Smitty's Lounge is illuminated by only a few overhead lights, the fractured shards of an aging disco ball and the incandescent glow of beer signs. On the stage, standing an inch, perhaps two, off the barroom floor, a loosely assembled group of musicians has launched into its next set, one of many it will play.
Although unpracticed as a group, each member of the makeshift band is intimately acquainted with the music. Changes are indicated by a series of head nods, and instructions are shouted over the musical din.
Seated on a stool requisitioned from the bar, Doris Allen clutches the microphone in a death-grip, closes her eyes to all distractions and begins to sing the blues. The reaction from patrons is immediate. All attention is focused on that one point and the sound of Ms. Allen's soaring voice.
Behind the bar, owner Ernest Smith quietly drums in time to the loping tempo and smiles, happy to be hearing the music he loves -- Mississippi blues. Since January, Mr. Smith has been holding Mississippi blues nights at Smitty's, hoping for a resurgence in interest for a musical form with strong Southern roots. Every Friday, he opens his stage to all comers under the proviso that they bring with them a desire to play the blues -- a music he sees as a community builder.
"You watch people listen," he said. "What you've got is a togetherness, feelings and everybody functioning as one. There's no brutality, no violence and no misunderstanding. It's all about love and togetherness and unity as one."
Certainly the group assembled at Smitty's would reinforce Mr. Smith's theories on the power of the blues. As the pace builds, an explosive need to dance fills the room. The disparate patrons are brought together by the power of the music and the simple act of listening.
"They feed off us, and we feed off them," Pheonix Williams, the band's bass player, said later in the evening. "It's a cycle, a good cycle. What we're doing is expressing ourselves and letting them express themselves at the same time. It makes it all good."
Like the other musicians in the makeshift band, Mr. Williams said he comes and plays not because he wants to sell records or develop a fan base or otherwise further his musical career, but because he loves to play.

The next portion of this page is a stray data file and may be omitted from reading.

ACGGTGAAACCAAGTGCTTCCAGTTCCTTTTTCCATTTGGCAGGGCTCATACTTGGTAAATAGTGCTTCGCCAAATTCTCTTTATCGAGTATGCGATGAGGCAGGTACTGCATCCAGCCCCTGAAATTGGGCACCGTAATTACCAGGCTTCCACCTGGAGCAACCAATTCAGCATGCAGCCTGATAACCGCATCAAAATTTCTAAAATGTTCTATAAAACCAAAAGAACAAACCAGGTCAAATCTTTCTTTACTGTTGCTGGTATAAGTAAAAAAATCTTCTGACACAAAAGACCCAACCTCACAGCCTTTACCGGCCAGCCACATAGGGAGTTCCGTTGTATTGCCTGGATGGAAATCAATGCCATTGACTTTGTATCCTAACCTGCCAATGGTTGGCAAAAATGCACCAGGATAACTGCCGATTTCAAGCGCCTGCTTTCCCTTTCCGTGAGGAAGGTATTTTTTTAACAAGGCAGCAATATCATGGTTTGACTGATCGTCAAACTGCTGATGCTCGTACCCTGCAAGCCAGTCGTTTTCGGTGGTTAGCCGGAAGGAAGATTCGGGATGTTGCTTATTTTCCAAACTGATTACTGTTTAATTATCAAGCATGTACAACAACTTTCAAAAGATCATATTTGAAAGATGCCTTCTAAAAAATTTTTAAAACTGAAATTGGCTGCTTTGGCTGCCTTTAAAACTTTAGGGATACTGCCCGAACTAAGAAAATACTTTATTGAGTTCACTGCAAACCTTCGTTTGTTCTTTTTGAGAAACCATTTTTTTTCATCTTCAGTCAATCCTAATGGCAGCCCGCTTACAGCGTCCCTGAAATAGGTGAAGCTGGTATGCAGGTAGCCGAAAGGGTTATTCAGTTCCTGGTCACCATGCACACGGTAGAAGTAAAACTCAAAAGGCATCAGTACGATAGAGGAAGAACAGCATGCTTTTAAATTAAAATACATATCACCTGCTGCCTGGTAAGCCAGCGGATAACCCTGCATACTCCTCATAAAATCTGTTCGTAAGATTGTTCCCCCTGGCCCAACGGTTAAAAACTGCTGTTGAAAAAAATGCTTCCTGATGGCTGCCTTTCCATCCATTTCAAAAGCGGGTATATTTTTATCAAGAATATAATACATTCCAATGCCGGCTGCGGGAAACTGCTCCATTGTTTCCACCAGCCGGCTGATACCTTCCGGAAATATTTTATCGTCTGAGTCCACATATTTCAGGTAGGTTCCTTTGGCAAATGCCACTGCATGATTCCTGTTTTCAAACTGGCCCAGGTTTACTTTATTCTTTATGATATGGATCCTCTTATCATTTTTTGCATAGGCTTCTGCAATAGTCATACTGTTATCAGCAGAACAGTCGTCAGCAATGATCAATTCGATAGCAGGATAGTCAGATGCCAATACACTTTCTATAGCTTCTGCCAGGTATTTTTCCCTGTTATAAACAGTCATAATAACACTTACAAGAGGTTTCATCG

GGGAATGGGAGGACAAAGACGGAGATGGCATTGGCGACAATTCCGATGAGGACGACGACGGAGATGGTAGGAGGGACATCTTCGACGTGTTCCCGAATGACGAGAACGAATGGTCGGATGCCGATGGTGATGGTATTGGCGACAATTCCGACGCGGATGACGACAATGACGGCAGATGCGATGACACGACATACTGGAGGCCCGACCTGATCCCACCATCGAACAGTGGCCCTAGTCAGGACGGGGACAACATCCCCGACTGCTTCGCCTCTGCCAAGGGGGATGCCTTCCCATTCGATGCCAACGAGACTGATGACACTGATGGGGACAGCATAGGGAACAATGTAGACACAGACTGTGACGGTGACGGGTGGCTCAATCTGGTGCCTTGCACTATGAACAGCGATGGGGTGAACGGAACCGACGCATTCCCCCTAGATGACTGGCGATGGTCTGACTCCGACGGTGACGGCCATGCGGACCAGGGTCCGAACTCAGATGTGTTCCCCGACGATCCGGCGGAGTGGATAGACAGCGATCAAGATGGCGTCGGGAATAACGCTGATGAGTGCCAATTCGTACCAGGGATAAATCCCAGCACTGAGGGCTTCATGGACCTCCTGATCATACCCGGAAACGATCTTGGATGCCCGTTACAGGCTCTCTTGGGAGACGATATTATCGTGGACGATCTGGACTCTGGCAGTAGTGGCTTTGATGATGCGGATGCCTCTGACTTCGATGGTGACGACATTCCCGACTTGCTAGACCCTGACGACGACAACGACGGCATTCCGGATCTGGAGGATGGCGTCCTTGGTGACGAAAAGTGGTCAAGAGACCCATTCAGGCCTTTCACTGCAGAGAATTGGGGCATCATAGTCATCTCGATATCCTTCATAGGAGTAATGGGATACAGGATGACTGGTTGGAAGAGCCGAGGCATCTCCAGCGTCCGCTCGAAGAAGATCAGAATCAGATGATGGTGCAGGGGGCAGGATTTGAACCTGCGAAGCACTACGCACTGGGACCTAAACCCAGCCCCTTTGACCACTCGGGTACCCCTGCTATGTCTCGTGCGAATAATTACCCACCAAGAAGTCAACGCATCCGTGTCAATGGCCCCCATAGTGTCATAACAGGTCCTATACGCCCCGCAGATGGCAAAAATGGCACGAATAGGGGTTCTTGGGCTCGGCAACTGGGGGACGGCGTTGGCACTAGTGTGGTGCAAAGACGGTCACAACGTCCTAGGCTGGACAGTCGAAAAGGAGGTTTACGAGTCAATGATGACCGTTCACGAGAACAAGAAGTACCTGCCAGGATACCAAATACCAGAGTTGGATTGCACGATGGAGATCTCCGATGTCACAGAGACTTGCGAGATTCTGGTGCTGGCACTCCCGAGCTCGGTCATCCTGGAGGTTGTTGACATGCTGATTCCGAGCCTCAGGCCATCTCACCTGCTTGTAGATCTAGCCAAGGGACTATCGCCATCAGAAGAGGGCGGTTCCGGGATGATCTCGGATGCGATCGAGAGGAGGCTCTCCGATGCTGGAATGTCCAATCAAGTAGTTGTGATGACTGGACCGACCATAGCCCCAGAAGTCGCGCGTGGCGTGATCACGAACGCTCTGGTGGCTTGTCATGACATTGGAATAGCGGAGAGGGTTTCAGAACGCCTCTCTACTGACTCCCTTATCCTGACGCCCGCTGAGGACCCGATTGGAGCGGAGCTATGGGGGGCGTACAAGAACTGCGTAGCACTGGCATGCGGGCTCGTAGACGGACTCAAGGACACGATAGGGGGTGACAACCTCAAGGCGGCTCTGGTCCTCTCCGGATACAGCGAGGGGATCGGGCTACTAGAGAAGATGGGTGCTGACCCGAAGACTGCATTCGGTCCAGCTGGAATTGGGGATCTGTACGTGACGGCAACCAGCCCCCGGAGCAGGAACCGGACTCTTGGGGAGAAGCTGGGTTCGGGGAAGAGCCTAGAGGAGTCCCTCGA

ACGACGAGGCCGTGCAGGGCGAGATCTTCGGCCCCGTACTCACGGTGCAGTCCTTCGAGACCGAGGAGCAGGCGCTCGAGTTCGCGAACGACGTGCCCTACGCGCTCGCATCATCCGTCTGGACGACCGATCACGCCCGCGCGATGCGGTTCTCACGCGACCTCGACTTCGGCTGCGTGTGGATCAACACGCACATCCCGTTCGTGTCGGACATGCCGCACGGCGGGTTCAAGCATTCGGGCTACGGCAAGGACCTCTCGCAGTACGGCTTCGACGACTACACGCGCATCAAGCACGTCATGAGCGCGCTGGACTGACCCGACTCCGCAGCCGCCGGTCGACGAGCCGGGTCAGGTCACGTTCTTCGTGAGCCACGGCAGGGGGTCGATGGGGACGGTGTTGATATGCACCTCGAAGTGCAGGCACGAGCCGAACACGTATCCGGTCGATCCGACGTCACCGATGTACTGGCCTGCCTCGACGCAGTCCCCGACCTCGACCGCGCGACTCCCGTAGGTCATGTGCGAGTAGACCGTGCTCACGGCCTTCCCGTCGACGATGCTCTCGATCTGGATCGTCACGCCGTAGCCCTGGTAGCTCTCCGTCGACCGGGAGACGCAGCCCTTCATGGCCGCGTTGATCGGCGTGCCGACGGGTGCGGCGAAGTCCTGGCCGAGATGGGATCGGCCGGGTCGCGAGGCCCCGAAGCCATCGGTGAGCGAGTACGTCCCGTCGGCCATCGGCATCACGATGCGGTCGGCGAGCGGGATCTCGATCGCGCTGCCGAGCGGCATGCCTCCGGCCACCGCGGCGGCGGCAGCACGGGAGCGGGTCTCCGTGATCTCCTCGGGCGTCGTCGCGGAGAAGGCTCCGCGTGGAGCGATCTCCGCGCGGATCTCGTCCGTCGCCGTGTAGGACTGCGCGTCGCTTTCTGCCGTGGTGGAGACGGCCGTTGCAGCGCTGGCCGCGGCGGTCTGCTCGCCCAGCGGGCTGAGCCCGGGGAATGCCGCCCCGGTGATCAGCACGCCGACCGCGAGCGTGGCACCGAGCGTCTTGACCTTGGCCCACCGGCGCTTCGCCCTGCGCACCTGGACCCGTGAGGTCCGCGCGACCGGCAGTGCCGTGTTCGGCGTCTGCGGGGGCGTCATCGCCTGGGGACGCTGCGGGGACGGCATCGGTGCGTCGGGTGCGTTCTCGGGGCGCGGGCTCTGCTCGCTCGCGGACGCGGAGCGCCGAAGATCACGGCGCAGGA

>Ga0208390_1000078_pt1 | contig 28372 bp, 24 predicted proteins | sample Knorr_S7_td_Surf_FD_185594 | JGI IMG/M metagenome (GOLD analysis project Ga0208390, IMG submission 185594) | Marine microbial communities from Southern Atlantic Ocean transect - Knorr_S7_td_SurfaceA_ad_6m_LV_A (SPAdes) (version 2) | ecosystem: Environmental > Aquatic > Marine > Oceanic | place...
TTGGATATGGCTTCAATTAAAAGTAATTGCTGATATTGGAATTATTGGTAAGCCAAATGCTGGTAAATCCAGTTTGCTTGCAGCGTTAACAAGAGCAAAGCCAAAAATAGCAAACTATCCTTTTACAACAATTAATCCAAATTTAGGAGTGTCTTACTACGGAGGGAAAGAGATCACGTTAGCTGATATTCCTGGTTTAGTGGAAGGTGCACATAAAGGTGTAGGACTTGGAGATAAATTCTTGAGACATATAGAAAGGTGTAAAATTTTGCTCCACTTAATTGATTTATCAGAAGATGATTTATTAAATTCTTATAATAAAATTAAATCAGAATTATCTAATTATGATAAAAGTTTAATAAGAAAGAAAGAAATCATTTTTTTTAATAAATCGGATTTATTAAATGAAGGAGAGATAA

"We have people like Doris Allen come because they love the music," Mr. Smith said, drawing on an omnipresent cigarette. "They enjoy the music. They like to play. And when you enjoy something like that, it's something different. It's not about money then. It's about doing what you love."
Combining sensibilities of European and African music, the blues emerged from Southern slave-field hollers, gospel music and the rhythmic dance tunes known as jump-ups. With the rise in popularity of the guitar and an increase in musical migration around the turn of the 20th century, the blues became cemented as a particularly American musical form.
Taking a break from drumming, Freddie Smith explained where the blues really come from.
"Blues is from the soul, not from the head. It's from here," he said, pointing to his heart. "And if you've got it in here, you've got it."
The history of modern popular music is firmly entrenched in the blues. From Wilson Pickett to the Rolling Stones, from Johnny Cash to Nirvana -- almost anything with a backbeat and guitars tips its hat to the Mississippi blues.
"Everybody sings their own version of the blues," Ms. Allen explained. "People who you think aren't singing the blues are. Garth Brooks is a blues singer. He just sings his version of them. All that really matters is that it comes from the heart."
Ms. Allen says the blues is not depressing music. While lyrically the songs often deal with life on the skids, the infectiousness of the music lifts the spirits of even the most jaded listener.
"You can see how people respond to this music," she said. "You can watch them understand it and start to feel good, and then you can watch them as they start to relate to the blues."
What: Blues night at Smitty's Lounge
When: Every Friday night
Where: Smitty's Lounge and Package Store, 1814 Martin Luther King, Jr. Blvd.; 736-3455.
Reach Steven Uhles at (706) 823-3626 or firstname.lastname@example.org.
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